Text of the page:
But when a developer charges a subscription for productivity software then as a content creator, my alarm bells start ringing. For a long time, my dad worked as a self-employed house painter and idea of asking him – or any tradesperson – to rent the tools of his trade would be ludicrous. But that is exactly what developers who adopt this model are now asking us, the tradespeople of the knowledge economy, to do.
Foremost in my mind is what becomes of my content if I stop paying? The problem is compounded when the software is tied to a proprietary format, storage system or web service (or all the above). With data stored in the cloud and/or in a proprietary binary format then it's not hard to imagine a world where content creators are held to ransom by developers. The ironic comparison with ransomware such as WannaCry should not be lost on anyone.
This creates a dependency. Dependency, as Richard Stallman would have it, is an instrument of unjust power between the provider and the consumer. It's business model traditionally used by drug dealers.
What happens to my productivity if an app I depend on becomes a service that I no-longer wish to pay for? If Scrivener adopted this model (complete in my worst nightmare with custom backend for syncing) it would be a tremendous disruption to the way I write. It would be sold on the basis of sustainability with premium features added to sweeten the deal (i.e. sync without needing DropBox). I would become dependent on the software and its developer, not only for new projects but to access the 11 years worth of content I've written.
Worse still, imagine what happens if the developer goes belly up, switches off the servers and never releases the patch they promised that would unlock and return your content to you. In layman's terms: you're fucked.
Naturally, this is worst-case scenario stuff and most developers are decent people just out to make a living. But we're on a slippery slope; vendor lock-in is a time-tested strategy for dealing with competition.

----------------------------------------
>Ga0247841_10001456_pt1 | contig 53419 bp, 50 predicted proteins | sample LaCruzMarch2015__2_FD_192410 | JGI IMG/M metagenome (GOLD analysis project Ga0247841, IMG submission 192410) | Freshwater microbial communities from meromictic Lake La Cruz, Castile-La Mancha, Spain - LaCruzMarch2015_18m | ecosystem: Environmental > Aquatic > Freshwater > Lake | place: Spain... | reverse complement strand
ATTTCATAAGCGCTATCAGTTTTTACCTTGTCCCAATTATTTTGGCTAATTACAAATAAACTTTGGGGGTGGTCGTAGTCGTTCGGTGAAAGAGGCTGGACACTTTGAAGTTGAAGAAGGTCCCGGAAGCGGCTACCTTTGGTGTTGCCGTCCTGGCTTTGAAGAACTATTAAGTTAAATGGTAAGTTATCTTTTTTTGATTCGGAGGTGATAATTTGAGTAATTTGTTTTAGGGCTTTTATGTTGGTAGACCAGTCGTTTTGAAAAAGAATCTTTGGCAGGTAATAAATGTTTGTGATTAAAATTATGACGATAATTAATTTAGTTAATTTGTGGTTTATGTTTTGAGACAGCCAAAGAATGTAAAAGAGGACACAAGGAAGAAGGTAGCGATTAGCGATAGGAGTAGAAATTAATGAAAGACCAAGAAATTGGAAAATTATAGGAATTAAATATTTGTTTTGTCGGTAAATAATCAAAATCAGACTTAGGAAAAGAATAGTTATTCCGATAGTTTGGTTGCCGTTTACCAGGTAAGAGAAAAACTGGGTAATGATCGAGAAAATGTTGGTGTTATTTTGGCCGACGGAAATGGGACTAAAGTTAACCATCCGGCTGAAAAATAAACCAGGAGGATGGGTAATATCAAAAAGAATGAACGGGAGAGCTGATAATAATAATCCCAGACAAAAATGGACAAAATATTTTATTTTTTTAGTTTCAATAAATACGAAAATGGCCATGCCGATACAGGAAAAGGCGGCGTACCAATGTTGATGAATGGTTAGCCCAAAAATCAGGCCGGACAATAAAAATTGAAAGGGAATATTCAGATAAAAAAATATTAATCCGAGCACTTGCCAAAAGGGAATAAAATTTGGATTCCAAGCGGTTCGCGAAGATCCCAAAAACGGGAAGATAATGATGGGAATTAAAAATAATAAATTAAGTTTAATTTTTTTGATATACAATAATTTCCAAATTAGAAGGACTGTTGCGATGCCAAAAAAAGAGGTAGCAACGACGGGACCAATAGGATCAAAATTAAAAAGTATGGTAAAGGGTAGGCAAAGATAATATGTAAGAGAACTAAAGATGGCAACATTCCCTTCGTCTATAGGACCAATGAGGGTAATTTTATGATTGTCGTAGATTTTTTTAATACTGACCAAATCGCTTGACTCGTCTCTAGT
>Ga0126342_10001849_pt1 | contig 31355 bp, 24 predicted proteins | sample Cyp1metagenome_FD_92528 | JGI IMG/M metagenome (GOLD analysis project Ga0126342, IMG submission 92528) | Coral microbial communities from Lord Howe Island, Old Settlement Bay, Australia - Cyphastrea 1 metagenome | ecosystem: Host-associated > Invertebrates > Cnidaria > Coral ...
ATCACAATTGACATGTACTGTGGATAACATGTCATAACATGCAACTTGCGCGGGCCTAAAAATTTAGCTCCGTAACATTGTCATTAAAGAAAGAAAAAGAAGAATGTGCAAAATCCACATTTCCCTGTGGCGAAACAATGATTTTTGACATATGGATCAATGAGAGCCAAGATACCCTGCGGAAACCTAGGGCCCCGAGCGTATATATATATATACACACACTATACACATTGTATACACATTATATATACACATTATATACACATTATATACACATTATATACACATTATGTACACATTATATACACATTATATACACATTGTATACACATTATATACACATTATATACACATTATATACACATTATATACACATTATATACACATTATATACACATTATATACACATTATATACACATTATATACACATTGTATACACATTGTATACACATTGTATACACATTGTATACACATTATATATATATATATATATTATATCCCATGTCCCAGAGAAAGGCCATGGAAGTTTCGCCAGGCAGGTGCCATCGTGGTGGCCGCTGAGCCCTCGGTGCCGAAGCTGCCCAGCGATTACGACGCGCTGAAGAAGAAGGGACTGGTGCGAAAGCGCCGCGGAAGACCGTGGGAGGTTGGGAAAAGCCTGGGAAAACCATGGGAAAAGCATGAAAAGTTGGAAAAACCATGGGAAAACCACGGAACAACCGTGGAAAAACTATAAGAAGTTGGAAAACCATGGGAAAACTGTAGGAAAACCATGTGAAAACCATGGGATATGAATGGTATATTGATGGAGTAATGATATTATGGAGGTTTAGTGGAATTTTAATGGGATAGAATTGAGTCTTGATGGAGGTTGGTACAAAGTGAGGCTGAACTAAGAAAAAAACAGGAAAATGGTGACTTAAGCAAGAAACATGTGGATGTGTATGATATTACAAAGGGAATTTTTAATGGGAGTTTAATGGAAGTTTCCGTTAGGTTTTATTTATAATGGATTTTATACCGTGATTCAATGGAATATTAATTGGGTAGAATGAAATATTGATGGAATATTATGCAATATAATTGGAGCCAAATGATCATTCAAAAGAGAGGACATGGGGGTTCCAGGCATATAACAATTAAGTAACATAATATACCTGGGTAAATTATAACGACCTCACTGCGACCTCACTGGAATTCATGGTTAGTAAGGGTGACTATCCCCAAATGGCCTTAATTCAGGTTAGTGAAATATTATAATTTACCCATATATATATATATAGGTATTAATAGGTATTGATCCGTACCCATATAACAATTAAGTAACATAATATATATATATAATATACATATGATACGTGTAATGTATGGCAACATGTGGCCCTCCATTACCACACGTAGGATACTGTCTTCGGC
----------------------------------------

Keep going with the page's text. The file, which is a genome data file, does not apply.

It's this worst-case scenario that makes me unwilling to buy into subscriptions.
I should pause right here that Scrivener's developers have frequently stated they will not adopt this model. Presumably the fair price they charge is sustainable for them. This brings me to my final point and a cautionary message to app developers.
I, and many others, appreciate and pay good coin for good software. Even on mobile I gladly paid the $30AUD for Scrivener and would do so again. I've paid for Workflow, Editorial (twice), Pythonista (twice), Textastic, Scanner Pro, Terminus, Pixelmator. Every one of these apps is well over the $1USD average app price. On the desktop I've paid even more over the years – much more and I don't begrudge a cent.
It's not the cost of subscription that bothers me–it's the change in relationship between me and the developer. When I use proprietary software, the relationship is already skewed in the developers favour. I rationalise this so long as things like runtime, file persistence and format are open or under my control. But when you add a subscription the scales are tipped overwhelmingly against me, the user.
To those developers who raced to the bottom during the app boom. You chose to devalue your software. Now with livelihoods at peril you expect a bottom-feeding user base to pay a subscription – sorry, I wish you and your business well but I'm out; that's bridge too far.
There's something something appealing about using your computer's file system to manage projects. In fact it has a lot going for it. I'll list the obvious below:
- It's free (as in beer and in speech)
- It works well with your operating system
- It's transparent
- It's portable
This will be obvious …
Tools and process is important but sometimes it's better to use what you have instead of reinventing the wheel. I contemplate the Not Invented Here phenomenon and try to curb my own proclivities.
After announcing I’d review a bunch of task management apps, I take a surprising turn to see if I can use Jira to manage my blog.